Union salting campaigns

By Michael L. Fortney

Contents


The basics

Union salting campaign can intimidate or cripple a nonunion contractor. Union salts want to intimidate a contractor into signing a union contract. If the contractor refuses, union salting is designed to force the contractor to spend money and waste time defending unfair labor practice charges before the NLRB.

How does a company combat a salting campaign? Through carefully drafted hiring policies, by making good and non-discriminatory hiring decisions, through the publishing of and consistent application of work rules and other procedures, and through the support of its employees.

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Work rules and procedures

The company should have a handbook. The company should also have a written hiring policy. The hiring policy should provide that all applicants complete the employment application, and take the necessary tests, before being considered for hire. References should be checked before an applicant is hired.

It is important for all employees, and especially all supervisory employees, to be familiar with the handbook, and the work-rules contained in the handbook. Those rules should be applied consistently; to both union salts and non-union employees. If a non-union employee is forgiven for a rule violation, and a union salt is disciplined for the same rule violation, the prospect of prevailing on a ULP suffers.

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Garner employee support

Employees must be convinced that it is in their own best interest to work for the company as a non-union company.

Employees need to be reminded that:

  • The union would present an adversary relationship with management. 
  • Unions are political organization and often make a "show" and create problems in order to justify its existence. 
  • The energy and resources consumed in this "power" struggle would eventually steal the flexibility, productivity and profitability of your company. 
  • Union employees are frequently laid off, and union dues are used to finance salting campaigns and targeted jobs.There is a continuing general decline in the percentage of the total work force holding union membership. 
  • Because of their financial problems, unions are attempting to recruit as many new members as they can in order to survive. This is especially true in the construction industry locally, as the Ohio legislature recently repealed the prevailing wage applicability to school construction.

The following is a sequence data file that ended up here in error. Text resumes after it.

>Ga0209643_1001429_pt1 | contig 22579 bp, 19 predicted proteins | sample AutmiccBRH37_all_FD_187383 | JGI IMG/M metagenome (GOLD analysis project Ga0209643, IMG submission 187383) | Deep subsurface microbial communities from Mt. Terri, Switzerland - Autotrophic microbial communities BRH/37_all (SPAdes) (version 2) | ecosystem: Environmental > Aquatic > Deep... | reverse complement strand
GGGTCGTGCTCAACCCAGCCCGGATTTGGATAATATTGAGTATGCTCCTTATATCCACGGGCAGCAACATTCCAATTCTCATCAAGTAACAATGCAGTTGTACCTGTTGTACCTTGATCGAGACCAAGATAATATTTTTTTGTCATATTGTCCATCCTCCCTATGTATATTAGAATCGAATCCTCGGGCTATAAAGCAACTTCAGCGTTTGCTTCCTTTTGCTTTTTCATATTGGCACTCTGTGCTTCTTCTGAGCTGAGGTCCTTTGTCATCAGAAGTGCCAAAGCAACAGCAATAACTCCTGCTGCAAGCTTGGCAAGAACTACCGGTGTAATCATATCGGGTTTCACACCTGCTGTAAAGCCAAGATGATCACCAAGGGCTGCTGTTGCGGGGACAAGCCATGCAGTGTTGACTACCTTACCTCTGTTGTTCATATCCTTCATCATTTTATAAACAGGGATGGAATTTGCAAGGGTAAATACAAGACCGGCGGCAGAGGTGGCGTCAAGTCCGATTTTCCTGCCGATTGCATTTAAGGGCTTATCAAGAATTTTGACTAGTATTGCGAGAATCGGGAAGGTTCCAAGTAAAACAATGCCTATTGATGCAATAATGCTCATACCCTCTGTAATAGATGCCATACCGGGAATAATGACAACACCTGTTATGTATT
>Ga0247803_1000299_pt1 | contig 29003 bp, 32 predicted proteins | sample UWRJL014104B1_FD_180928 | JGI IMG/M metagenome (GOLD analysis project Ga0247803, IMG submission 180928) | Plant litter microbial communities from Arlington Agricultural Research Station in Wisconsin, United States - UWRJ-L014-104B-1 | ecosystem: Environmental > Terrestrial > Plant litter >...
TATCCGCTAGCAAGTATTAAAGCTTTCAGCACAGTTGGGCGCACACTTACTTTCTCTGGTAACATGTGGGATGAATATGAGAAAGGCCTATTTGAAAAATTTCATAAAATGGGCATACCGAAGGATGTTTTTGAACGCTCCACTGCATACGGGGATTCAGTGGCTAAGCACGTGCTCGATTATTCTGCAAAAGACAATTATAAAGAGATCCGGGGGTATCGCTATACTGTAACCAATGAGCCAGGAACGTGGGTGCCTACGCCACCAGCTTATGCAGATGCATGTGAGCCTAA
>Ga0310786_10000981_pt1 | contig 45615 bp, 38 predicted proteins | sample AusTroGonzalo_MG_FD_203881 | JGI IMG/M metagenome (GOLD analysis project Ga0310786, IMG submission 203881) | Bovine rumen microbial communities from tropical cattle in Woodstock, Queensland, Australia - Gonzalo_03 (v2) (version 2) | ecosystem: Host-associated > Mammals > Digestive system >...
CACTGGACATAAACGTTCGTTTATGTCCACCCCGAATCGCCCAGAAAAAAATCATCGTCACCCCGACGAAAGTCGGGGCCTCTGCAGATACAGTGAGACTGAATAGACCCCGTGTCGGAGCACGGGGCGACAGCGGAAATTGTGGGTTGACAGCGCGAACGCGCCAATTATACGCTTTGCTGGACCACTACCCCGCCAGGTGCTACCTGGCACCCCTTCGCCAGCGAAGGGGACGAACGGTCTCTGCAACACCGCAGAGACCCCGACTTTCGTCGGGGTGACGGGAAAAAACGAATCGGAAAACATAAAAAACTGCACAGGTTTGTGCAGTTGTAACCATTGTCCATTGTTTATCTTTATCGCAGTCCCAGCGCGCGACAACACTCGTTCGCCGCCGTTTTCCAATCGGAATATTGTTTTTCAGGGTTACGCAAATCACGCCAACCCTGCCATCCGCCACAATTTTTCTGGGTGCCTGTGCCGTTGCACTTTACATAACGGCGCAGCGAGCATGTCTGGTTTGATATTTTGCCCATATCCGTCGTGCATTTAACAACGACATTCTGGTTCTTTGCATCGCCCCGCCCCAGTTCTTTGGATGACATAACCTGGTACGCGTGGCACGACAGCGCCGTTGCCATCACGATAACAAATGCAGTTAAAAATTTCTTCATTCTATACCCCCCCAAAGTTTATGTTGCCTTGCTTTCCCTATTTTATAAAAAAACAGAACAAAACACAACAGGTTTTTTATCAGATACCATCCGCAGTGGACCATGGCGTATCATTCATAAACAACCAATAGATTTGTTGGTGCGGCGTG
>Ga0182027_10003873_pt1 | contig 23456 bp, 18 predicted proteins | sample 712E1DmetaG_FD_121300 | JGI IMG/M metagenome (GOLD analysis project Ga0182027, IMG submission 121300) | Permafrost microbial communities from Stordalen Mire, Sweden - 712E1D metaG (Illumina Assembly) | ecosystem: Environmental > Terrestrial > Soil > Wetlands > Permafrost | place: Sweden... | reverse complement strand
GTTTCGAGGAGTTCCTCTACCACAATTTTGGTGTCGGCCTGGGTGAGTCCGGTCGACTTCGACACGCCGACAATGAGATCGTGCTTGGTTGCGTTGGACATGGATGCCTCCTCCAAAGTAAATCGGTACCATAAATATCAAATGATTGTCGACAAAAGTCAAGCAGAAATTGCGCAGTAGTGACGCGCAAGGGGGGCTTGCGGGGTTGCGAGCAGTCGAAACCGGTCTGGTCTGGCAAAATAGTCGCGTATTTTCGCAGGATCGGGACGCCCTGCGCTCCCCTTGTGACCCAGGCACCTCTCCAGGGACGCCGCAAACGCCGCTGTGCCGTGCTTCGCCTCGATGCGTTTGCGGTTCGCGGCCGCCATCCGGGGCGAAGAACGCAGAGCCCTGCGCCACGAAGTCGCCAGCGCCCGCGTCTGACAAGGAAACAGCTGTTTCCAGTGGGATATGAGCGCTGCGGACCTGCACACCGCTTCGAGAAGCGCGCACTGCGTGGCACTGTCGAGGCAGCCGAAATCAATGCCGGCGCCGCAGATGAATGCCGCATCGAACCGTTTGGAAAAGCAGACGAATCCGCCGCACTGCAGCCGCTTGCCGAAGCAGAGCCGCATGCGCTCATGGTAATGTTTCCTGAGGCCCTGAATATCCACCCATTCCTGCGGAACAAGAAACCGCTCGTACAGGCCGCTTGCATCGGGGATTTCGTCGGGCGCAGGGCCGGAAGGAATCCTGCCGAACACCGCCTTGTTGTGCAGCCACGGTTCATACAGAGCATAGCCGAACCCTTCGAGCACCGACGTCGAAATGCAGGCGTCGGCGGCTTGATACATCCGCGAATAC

• What a union is interested in is your employees' money. The primary motive to organize your employees is purely and simply -- their dollars. Unions are big business.

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Communication is the key to defeating a salting campaign

The process of defeating a union organizing campaign hinges on communication. The most respected members of management must form a team as primary communicators. Only truthful information should be passed on to employees. Don't be timid! Take command of the situation and then stay in control.

Your supervisors have every right to listen and offer their opinion about anything that relates to it. Being accessible to employees so that they have an opportunity to discuss the matter is very important.

There are some key concepts that need to be communicated:

The employee's vote is not necessary. The union wants the company to sign the union contract. The union contract requires the company to employ only union members. The company's current employees are not union members. Get the picture?

The company does not have to sign a union contract. The company can "force" an election. In an election, the NLRB sets up and conducts a polling of the employees to determine if they want to have the union be the exclusive bargaining representative for the company's employees. Keep in mind that this rarely happens in the construction industry. In the construction industry, unions want the company to sign a contract without an election. In non-construction industries, such a practice would be unlawful.

Bargaining is a two-way street. If the union wins an election, an employer is obligated to bargain with the union. In bargaining, things can go up or down. It's possible to lose some things you have now.

Regardless of what the union organizer says, the union does not have the power to deliver on anything. It can only ask, and if the company says no, it can strike or back down. The union can guarantee nothing!

Tell your employees some of the things you don't like are about union: 

  1. We hire people who we think will be good and productive workers; we don't want to base the decision on whether people are union members or not; 
  2. We do not want to require that all of our employees belong to the union or that they have to pay union dues; 
  3. We think we will lose some of our current employees if we have to employ only union carpenters; and 
  4. The wages and benefits unions seek will hurt our ability to get contracts in our current market.

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Management's mission

Remember that your employees will resist new things. Management's job is to let your employees see that it is in their best interest to resist the union.

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